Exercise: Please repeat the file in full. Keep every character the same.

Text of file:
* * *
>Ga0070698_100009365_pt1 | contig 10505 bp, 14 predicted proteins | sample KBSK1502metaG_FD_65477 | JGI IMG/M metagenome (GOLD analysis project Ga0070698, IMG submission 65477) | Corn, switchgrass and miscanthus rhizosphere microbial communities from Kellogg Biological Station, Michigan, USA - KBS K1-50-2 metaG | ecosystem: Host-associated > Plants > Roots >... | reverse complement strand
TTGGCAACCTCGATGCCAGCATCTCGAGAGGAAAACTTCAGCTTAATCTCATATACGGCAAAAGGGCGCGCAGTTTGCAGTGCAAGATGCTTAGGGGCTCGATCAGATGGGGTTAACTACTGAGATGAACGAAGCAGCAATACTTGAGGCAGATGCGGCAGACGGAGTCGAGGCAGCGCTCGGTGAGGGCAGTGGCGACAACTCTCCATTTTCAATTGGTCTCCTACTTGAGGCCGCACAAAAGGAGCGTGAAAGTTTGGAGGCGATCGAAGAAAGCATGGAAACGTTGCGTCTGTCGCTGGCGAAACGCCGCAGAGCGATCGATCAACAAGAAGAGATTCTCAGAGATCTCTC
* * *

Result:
>Ga0070698_100009365_pt1 | contig 10505 bp, 14 predicted proteins | sample KBSK1502metaG_FD_65477 | JGI IMG/M metagenome (GOLD analysis project Ga0070698, IMG submission 65477) | Corn, switchgrass and miscanthus rhizosphere microbial communities from Kellogg Biological Station, Michigan, USA - KBS K1-50-2 metaG | ecosystem: Host-associated > Plants > Roots >... | reverse complement strand
TTGGCAACCTCGATGCCAGCATCTCGAGAGGAAAACTTCAGCTTAATCTCATATACGGCAAAAGGGCGCGCAGTTTGCAGTGCAAGATGCTTAGGGGCTCGATCAGATGGGGTTAACTACTGAGATGAACGAAGCAGCAATACTTGAGGCAGATGCGGCAGACGGAGTCGAGGCAGCGCTCGGTGAGGGCAGTGGCGACAACTCTCCATTTTCAATTGGTCTCCTACTTGAGGCCGCACAAAAGGAGCGTGAAAGTTTGGAGGCGATCGAAGAAAGCATGGAAACGTTGCGTCTGTCGCTGGCGAAACGCCGCAGAGCGATCGATCAACAAGAAGAGATTCTCAGAGATCTCTC